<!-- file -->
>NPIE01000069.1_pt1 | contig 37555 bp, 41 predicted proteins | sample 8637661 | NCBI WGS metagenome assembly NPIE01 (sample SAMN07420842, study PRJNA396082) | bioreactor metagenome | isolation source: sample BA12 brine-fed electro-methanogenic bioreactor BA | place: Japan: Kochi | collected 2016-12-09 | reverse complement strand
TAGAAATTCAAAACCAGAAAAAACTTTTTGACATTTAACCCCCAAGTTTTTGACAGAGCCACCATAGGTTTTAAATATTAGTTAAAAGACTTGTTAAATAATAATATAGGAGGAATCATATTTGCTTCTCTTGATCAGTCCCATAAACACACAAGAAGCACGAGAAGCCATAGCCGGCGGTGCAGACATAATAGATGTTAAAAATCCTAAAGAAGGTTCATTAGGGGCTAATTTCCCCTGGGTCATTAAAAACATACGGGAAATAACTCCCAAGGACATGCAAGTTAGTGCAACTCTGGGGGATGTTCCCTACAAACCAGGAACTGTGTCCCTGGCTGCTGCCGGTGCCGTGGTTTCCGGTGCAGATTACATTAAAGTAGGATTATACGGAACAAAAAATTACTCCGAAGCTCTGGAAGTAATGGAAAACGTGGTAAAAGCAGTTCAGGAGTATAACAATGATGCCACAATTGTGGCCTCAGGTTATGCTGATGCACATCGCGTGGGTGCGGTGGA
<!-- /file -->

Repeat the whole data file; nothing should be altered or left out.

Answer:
>NPIE01000069.1_pt1 | contig 37555 bp, 41 predicted proteins | sample 8637661 | NCBI WGS metagenome assembly NPIE01 (sample SAMN07420842, study PRJNA396082) | bioreactor metagenome | isolation source: sample BA12 brine-fed electro-methanogenic bioreactor BA | place: Japan: Kochi | collected 2016-12-09 | reverse complement strand
TAGAAATTCAAAACCAGAAAAAACTTTTTGACATTTAACCCCCAAGTTTTTGACAGAGCCACCATAGGTTTTAAATATTAGTTAAAAGACTTGTTAAATAATAATATAGGAGGAATCATATTTGCTTCTCTTGATCAGTCCCATAAACACACAAGAAGCACGAGAAGCCATAGCCGGCGGTGCAGACATAATAGATGTTAAAAATCCTAAAGAAGGTTCATTAGGGGCTAATTTCCCCTGGGTCATTAAAAACATACGGGAAATAACTCCCAAGGACATGCAAGTTAGTGCAACTCTGGGGGATGTTCCCTACAAACCAGGAACTGTGTCCCTGGCTGCTGCCGGTGCCGTGGTTTCCGGTGCAGATTACATTAAAGTAGGATTATACGGAACAAAAAATTACTCCGAAGCTCTGGAAGTAATGGAAAACGTGGTAAAAGCAGTTCAGGAGTATAACAATGATGCCACAATTGTGGCCTCAGGTTATGCTGATGCACATCGCGTGGGTGCGGTGGA